Churches must be places to welcome and build relationships with both people of the evangelical faith and those of other faiths, Reifsnider said. Conversions to Christ, in fact, often occur in people who are far from their usual context and welcomed into a new context inhabited by Christians.

Francesco Caselli, of the Italian Apostolica Magazine, outlined some of the challenges Christian communication faces in the context of European pluralism. The media tend to reflect the impulses present in society, and evangelical communication must be able to combine the radicality of its commitment to the biblical gospel and the ability to listen and intelligently interrelate with the ideological pluralism that surrounds us.


A forum for Bible teaching entities

Following that after conversations in the last years, the Theology and Dialogue Commission of the AEI convened a conversation among evangelical teaching entities in which the possibility of establishing a forum to promote conversations on topics of common interest in the field of theological formation was fruitfully discussed.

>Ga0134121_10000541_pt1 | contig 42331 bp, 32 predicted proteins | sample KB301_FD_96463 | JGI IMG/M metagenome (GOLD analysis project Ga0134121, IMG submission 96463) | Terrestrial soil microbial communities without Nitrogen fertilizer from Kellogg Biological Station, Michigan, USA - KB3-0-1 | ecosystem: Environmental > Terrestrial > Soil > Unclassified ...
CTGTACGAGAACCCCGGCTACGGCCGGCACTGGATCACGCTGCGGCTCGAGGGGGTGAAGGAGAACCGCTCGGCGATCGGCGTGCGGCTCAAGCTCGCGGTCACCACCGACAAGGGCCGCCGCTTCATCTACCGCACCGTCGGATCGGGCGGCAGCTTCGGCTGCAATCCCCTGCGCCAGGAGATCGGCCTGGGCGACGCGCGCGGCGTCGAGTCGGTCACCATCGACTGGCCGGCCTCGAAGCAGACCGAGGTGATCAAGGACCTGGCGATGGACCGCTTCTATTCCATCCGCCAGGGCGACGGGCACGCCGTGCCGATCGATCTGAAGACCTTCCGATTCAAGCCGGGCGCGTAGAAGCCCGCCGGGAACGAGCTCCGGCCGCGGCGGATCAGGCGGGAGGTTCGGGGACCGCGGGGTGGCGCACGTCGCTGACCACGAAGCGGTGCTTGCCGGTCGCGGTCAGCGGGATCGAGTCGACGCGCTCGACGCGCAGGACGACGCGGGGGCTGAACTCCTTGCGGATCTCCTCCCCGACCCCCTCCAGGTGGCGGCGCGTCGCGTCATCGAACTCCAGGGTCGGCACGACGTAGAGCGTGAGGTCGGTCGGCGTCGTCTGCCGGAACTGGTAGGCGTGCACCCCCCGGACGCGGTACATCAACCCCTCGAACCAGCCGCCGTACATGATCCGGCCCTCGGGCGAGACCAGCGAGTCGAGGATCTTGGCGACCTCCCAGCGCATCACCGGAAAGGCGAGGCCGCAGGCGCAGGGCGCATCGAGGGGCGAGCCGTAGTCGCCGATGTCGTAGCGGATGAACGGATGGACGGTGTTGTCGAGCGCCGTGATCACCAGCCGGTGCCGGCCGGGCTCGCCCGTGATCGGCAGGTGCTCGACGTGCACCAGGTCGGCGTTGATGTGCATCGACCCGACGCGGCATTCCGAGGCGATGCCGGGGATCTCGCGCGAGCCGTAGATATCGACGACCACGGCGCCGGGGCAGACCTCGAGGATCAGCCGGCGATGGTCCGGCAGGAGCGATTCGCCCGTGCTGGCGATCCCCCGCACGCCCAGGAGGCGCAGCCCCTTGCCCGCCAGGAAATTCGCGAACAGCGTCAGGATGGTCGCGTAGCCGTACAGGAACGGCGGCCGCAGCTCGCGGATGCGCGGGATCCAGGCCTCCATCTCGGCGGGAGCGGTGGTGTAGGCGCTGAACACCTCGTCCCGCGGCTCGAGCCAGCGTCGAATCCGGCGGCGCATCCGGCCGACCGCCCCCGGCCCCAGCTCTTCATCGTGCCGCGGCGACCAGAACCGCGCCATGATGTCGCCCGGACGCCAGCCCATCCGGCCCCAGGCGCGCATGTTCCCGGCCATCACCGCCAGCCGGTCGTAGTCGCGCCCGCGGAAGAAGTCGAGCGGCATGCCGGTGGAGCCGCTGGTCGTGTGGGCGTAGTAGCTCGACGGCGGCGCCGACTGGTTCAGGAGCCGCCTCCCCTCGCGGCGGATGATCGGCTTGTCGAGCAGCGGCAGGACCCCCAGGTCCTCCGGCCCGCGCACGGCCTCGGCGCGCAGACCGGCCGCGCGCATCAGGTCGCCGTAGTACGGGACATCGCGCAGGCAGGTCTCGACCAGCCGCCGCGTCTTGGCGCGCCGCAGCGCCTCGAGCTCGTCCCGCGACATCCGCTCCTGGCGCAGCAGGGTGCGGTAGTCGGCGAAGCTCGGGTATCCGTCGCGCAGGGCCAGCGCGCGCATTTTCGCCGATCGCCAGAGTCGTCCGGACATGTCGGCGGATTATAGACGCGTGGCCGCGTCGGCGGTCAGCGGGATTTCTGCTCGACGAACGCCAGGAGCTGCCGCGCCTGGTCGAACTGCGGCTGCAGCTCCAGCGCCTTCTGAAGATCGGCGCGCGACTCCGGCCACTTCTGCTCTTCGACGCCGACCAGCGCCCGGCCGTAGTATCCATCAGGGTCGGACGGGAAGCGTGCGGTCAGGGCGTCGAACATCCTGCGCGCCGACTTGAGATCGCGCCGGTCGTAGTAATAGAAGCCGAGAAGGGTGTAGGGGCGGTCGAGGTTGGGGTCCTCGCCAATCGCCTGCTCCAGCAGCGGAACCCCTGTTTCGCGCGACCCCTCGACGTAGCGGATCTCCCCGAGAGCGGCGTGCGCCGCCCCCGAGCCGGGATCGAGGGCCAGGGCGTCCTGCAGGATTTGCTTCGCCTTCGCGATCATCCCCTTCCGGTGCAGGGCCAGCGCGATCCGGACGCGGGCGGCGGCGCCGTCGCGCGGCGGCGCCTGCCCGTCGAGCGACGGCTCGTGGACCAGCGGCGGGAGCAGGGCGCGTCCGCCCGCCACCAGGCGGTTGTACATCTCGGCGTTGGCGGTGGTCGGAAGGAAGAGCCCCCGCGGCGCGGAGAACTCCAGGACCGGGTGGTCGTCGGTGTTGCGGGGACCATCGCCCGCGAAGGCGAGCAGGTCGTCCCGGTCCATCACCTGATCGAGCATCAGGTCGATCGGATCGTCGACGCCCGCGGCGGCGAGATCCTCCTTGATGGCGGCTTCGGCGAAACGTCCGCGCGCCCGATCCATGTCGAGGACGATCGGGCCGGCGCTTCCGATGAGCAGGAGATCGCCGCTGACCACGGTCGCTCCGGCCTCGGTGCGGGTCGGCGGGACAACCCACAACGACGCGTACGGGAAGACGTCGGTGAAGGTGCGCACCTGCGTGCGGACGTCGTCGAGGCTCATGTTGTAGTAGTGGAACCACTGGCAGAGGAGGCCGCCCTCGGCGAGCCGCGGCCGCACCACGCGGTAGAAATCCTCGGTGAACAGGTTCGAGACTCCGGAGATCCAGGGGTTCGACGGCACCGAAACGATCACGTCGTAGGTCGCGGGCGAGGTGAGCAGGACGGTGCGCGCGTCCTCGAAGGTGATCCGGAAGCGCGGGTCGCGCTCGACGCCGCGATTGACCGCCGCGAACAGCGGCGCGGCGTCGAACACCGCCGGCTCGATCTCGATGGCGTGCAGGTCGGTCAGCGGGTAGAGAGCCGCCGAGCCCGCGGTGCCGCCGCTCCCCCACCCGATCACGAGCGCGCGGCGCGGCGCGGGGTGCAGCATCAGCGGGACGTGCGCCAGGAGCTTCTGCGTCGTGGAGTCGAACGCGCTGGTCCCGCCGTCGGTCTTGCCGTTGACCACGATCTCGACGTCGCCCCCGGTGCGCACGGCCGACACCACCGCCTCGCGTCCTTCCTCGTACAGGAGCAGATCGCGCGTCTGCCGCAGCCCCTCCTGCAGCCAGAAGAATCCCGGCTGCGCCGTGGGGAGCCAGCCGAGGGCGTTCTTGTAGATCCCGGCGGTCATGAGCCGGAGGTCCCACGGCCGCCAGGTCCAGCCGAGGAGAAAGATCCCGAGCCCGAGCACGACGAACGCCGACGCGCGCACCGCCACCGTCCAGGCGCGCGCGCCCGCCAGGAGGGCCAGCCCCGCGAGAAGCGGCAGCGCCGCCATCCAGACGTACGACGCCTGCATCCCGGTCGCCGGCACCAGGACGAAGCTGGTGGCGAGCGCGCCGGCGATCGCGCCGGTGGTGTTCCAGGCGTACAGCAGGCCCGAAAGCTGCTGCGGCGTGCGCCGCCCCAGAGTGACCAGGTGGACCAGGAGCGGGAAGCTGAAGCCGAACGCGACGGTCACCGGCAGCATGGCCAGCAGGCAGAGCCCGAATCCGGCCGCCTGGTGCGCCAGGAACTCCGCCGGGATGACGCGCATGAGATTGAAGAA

During this Assembly, this Forum was established, which “aims to form a platform for meeting, dialogue and, where possible, fraternal cooperation in the field of formation, research and evangelical witness”.

The Forum was founded by the European Nazarene College Italia, the Italian Evangelical Biblical Institute, the Institute for Evangelical Training and Documentation, Shepherd International University, the Higher Course of Biblical Culture, and the Italian Theological Academy.  The AEI will have an ‘ex officio’ representative.

The Forum is open to all evangelical teaching organisations interested in taking part on the basis of the approved regulations.


Questions addressed to the Waldensian movement

Finally, the AEI General Assembly presented “four open questions” on the occasion of the 850th anniversary of the Waldensian movement, in 1174.

“In the nineteenth century the Waldensian world and the Alliance were homogeneous worlds; they are no longer so. Why?”, the AEI asked in a document, in which it called “to provoke constructive conversations on the meaning of evangelical witness today”.

The questions addressed by the AEI to the Waldensian Church of today in Italy revolved around the authority and sufficiency of the Bible, the validity of the Waldensian 1655 Confession of Faith, the role of ecumenism, the importance of evangelising Italy, and how the Waldensian sees their own historical evolution.